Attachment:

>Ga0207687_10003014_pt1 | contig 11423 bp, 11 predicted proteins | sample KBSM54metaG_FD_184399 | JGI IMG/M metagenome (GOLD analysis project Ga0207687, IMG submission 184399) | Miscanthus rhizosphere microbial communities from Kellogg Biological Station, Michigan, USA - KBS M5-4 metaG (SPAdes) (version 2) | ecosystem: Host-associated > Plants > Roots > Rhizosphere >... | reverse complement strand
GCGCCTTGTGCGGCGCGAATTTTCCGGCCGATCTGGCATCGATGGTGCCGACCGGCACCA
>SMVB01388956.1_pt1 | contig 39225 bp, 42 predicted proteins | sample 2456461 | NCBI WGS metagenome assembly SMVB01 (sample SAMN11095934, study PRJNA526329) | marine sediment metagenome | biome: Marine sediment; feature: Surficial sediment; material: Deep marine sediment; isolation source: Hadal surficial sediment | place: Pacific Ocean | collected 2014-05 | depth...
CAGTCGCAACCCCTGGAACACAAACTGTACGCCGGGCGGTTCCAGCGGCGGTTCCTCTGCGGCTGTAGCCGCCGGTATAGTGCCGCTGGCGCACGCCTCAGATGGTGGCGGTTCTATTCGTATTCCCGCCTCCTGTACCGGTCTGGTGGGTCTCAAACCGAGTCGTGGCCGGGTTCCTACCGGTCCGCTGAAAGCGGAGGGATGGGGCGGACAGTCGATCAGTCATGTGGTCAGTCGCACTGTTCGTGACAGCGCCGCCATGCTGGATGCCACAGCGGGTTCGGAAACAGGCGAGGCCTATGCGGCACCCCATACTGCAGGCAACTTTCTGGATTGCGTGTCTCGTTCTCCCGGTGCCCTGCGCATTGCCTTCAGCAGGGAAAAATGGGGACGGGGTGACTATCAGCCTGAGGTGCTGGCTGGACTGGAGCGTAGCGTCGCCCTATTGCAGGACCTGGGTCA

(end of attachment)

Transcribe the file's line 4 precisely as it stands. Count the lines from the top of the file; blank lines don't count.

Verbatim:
CAGTCGCAACCCCTGGAACACAAACTGTACGCCGGGCGGTTCCAGCGGCGGTTCCTCTGCGGCTGTAGCCGCCGGTATAGTGCCGCTGGCGCACGCCTCAGATGGTGGCGGTTCTATTCGTATTCCCGCCTCCTGTACCGGTCTGGTGGGTCTCAAACCGAGTCGTGGCCGGGTTCCTACCGGTCCGCTGAAAGCGGAGGGATGGGGCGGACAGTCGATCAGTCATGTGGTCAGTCGCACTGTTCGTGACAGCGCCGCCATGCTGGATGCCACAGCGGGTTCGGAAACAGGCGAGGCCTATGCGGCACCCCATACTGCAGGCAACTTTCTGGATTGCGTGTCTCGTTCTCCCGGTGCCCTGCGCATTGCCTTCAGCAGGGAAAAATGGGGACGGGGTGACTATCAGCCTGAGGTGCTGGCTGGACTGGAGCGTAGCGTCGCCCTATTGCAGGACCTGGGTCA